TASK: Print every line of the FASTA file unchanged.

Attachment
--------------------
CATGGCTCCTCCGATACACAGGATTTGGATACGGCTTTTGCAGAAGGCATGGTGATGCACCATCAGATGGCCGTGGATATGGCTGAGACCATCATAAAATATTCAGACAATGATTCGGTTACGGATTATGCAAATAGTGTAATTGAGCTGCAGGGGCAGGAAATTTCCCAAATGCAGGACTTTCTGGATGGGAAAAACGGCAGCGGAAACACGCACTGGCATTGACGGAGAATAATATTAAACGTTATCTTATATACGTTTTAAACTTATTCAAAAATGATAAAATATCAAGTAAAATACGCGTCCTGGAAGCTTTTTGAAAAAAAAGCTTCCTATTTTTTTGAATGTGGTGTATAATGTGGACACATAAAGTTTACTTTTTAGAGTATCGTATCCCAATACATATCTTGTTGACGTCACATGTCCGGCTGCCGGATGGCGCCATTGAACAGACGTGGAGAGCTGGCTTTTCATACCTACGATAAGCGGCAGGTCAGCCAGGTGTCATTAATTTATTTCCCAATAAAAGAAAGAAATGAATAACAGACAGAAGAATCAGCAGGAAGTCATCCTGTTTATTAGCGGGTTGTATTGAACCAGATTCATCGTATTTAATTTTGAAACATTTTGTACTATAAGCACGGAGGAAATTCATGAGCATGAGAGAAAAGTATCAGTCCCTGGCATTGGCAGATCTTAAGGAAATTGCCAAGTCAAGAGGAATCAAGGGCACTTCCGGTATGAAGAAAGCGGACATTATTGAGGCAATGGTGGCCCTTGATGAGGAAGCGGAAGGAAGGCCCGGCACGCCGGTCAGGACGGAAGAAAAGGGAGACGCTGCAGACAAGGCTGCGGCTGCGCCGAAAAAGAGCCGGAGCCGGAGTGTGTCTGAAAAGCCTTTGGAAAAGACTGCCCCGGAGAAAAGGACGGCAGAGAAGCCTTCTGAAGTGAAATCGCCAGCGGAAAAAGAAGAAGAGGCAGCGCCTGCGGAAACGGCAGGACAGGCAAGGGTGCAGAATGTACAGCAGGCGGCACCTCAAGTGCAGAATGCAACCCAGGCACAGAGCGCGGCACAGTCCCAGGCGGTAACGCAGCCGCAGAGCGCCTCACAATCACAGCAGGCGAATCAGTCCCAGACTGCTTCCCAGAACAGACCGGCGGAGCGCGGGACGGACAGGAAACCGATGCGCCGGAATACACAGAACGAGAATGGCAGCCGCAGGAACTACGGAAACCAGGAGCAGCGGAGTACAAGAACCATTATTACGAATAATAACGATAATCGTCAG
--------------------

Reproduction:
CATGGCTCCTCCGATACACAGGATTTGGATACGGCTTTTGCAGAAGGCATGGTGATGCACCATCAGATGGCCGTGGATATGGCTGAGACCATCATAAAATATTCAGACAATGATTCGGTTACGGATTATGCAAATAGTGTAATTGAGCTGCAGGGGCAGGAAATTTCCCAAATGCAGGACTTTCTGGATGGGAAAAACGGCAGCGGAAACACGCACTGGCATTGACGGAGAATAATATTAAACGTTATCTTATATACGTTTTAAACTTATTCAAAAATGATAAAATATCAAGTAAAATACGCGTCCTGGAAGCTTTTTGAAAAAAAAGCTTCCTATTTTTTTGAATGTGGTGTATAATGTGGACACATAAAGTTTACTTTTTAGAGTATCGTATCCCAATACATATCTTGTTGACGTCACATGTCCGGCTGCCGGATGGCGCCATTGAACAGACGTGGAGAGCTGGCTTTTCATACCTACGATAAGCGGCAGGTCAGCCAGGTGTCATTAATTTATTTCCCAATAAAAGAAAGAAATGAATAACAGACAGAAGAATCAGCAGGAAGTCATCCTGTTTATTAGCGGGTTGTATTGAACCAGATTCATCGTATTTAATTTTGAAACATTTTGTACTATAAGCACGGAGGAAATTCATGAGCATGAGAGAAAAGTATCAGTCCCTGGCATTGGCAGATCTTAAGGAAATTGCCAAGTCAAGAGGAATCAAGGGCACTTCCGGTATGAAGAAAGCGGACATTATTGAGGCAATGGTGGCCCTTGATGAGGAAGCGGAAGGAAGGCCCGGCACGCCGGTCAGGACGGAAGAAAAGGGAGACGCTGCAGACAAGGCTGCGGCTGCGCCGAAAAAGAGCCGGAGCCGGAGTGTGTCTGAAAAGCCTTTGGAAAAGACTGCCCCGGAGAAAAGGACGGCAGAGAAGCCTTCTGAAGTGAAATCGCCAGCGGAAAAAGAAGAAGAGGCAGCGCCTGCGGAAACGGCAGGACAGGCAAGGGTGCAGAATGTACAGCAGGCGGCACCTCAAGTGCAGAATGCAACCCAGGCACAGAGCGCGGCACAGTCCCAGGCGGTAACGCAGCCGCAGAGCGCCTCACAATCACAGCAGGCGAATCAGTCCCAGACTGCTTCCCAGAACAGACCGGCGGAGCGCGGGACGGACAGGAAACCGATGCGCCGGAATACACAGAACGAGAATGGCAGCCGCAGGAACTACGGAAACCAGGAGCAGCGGAGTACAAGAACCATTATTACGAATAATAACGATAATCGTCAG